A Pot Brand is Named After San Rafael, California But the CEOs Keep Saying It Wrong.

In 1971, some stoners at San Rafael High School made plans to gather outside the school at 4:20 p.m. to begin searching for a nearby plot of abandoned weed. They never found the grow, but the meet time became the group’s code word for smoking marijuana. It would eventually spread, becoming the ubiquitous symbol for cannabis that it is today.

When weed giant Aurora Cannabis Inc. needed a name for its flagship pot brand last year, San Rafael ‘71 was a lock. There’s just one problem: apparently no one ever told the company's Canadian-based executives how to pronounce the name of the Marin County town.

“Whenever I pick up the phone, you can always tell a telemarketer, because they say ‘San Raf-aye-el,’” Joanne Webster, chief executive of the San Rafael Chamber of Commerce, told MarketWatch.

That’s right. The Spanish pronunciation of San Rafael is not how the locals say it. It’s pronounced “San Rah-fell,” a memo Aurora’s executives seem to have missed. The company keeps pronouncing it with three syllables.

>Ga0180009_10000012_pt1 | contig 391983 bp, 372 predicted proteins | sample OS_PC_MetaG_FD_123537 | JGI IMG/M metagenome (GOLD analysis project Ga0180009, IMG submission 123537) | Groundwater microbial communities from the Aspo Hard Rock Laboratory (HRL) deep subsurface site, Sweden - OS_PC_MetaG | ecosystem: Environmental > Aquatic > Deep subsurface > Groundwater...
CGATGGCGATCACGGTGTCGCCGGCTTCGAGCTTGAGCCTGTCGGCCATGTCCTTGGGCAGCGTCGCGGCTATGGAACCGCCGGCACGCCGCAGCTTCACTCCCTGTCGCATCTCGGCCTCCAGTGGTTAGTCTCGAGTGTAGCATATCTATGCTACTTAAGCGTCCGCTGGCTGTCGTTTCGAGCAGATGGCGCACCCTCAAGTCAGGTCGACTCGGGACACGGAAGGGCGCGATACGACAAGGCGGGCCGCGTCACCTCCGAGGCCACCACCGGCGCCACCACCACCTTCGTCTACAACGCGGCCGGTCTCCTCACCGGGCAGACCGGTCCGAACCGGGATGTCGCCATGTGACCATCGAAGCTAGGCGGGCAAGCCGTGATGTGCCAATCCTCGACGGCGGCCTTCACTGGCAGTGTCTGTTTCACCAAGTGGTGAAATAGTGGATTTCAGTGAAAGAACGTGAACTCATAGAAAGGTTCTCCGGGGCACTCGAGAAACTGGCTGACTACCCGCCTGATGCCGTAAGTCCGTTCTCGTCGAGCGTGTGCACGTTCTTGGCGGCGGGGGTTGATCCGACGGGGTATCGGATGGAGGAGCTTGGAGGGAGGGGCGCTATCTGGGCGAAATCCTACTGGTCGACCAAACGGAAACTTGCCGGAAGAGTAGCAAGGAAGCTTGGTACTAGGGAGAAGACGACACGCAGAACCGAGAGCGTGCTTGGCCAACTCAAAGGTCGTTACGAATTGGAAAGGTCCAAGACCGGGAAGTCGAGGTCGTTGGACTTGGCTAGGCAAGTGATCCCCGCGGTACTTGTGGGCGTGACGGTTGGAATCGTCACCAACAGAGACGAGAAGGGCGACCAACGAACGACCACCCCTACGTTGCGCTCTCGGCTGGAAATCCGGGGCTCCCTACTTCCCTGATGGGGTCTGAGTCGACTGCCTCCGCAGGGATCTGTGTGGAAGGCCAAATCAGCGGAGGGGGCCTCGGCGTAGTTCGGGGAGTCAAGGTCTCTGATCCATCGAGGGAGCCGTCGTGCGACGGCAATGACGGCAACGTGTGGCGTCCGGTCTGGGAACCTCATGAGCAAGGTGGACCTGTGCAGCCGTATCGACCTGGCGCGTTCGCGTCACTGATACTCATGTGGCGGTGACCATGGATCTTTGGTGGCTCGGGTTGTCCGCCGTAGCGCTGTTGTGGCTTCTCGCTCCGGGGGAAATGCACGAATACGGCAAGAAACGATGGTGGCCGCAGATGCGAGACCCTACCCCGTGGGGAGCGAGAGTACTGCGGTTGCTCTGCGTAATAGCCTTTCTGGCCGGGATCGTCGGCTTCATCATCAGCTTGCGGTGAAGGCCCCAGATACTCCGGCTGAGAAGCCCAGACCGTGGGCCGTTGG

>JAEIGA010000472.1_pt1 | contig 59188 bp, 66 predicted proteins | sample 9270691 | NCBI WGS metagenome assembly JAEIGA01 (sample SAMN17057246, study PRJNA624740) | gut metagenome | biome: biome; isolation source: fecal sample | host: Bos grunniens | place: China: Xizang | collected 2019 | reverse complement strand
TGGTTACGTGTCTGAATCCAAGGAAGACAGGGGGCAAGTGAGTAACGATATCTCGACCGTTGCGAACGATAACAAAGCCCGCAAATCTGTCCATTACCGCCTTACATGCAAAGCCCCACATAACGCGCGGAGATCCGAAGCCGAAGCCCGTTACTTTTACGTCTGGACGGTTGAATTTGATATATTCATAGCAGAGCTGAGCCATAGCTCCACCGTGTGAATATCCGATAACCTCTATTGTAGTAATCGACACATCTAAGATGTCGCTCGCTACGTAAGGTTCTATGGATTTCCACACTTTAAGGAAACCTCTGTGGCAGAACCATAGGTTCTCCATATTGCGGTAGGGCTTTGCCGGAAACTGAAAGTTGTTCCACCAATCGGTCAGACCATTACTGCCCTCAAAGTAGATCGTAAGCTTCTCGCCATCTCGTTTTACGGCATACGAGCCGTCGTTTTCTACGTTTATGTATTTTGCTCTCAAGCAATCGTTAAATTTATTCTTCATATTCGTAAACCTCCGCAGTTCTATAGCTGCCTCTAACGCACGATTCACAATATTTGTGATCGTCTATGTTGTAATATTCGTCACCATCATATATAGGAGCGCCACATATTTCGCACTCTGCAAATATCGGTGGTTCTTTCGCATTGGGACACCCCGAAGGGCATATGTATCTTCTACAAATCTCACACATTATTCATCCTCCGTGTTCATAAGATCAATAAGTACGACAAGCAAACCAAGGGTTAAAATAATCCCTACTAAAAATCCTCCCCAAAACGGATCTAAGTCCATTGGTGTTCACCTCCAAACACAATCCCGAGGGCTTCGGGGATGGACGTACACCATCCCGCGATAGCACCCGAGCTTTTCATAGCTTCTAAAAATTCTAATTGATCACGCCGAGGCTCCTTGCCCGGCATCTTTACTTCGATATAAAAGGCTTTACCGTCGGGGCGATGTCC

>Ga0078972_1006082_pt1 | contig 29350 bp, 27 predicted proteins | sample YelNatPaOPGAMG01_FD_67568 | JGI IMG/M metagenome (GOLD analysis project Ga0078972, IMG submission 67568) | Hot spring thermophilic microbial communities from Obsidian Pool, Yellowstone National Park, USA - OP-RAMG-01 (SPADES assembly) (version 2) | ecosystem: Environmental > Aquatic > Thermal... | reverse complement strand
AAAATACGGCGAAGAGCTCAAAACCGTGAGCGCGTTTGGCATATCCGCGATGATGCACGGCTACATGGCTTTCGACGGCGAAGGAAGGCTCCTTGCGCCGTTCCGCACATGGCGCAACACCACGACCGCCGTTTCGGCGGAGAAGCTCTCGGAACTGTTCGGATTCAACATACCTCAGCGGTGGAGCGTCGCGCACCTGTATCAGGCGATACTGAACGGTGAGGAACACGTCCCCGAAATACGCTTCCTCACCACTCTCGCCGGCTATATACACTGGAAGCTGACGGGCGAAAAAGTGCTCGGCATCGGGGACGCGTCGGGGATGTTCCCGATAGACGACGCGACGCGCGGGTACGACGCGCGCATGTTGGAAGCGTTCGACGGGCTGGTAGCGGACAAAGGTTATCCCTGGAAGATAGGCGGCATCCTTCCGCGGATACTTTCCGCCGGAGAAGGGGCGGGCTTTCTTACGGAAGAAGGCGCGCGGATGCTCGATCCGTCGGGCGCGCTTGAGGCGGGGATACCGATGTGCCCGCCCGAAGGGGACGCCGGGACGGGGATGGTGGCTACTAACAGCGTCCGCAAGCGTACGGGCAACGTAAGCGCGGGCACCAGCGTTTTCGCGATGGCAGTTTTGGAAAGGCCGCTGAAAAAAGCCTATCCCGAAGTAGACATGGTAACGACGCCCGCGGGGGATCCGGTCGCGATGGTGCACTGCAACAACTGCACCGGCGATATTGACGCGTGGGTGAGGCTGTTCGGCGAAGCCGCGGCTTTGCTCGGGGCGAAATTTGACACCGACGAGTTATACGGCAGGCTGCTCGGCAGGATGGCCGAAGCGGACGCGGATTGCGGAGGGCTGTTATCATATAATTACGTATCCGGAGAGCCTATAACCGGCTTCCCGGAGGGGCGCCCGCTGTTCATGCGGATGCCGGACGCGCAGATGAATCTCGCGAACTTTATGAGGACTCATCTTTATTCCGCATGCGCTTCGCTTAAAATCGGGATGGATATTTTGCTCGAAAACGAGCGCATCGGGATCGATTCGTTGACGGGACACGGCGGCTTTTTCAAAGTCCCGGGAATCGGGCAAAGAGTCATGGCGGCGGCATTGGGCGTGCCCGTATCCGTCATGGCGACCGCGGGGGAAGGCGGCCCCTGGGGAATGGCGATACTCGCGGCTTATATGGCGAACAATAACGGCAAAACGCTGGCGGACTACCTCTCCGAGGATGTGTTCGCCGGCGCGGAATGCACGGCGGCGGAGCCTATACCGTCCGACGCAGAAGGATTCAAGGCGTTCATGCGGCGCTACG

“I kind of wish [San Rafael] was taken up organically by a local [brand] — but the cannabis companies here are trying to get away from the stigma of pot smoking behind the bleachers,” Webster laments. “They want to get out of the dark and come out from underground.”

“Canada is appropriating all things California for the ‘cool’ factor that it brings,” Corey Herscu, the founder of cannabis PR firm Rnmkr Agency, explained. “Cannabis marketers understand, unequivocally, that people buy on positive emotion and nothing says ‘good weed’ like the thought of anything California — It quite literally set the North American standard for quality, regulations, and an adult-use rollout.”

We can’t blame them for trying to capitalize on California’s awesomeness. But they should learn how to pronounce the names of our towns first.


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Policy

Wednesday, December 4, 2019 - 04:35

Pasadena leaders rejected proposed changes to the city’s cannabis zoning rules last week, leaving many wondering how — or if — it will it accommodate the six top commercial applicants.